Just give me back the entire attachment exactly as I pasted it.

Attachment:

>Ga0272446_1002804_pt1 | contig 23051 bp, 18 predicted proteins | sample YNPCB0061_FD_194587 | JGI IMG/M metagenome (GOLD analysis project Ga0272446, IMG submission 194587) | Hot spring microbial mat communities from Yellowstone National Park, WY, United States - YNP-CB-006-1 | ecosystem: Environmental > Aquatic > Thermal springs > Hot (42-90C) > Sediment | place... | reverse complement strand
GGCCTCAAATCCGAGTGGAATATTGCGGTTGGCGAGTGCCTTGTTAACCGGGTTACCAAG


>Ga0272446_1002804_pt1 | contig 23051 bp, 18 predicted proteins | sample YNPCB0061_FD_194587 | JGI IMG/M metagenome (GOLD analysis project Ga0272446, IMG submission 194587) | Hot spring microbial mat communities from Yellowstone National Park, WY, United States - YNP-CB-006-1 | ecosystem: Environmental > Aquatic > Thermal springs > Hot (42-90C) > Sediment | place... | reverse complement strand
GGCCTCAAATCCGAGTGGAATATTGCGGTTGGCGAGTGCCTTGTTAACCGGGTTACCAAG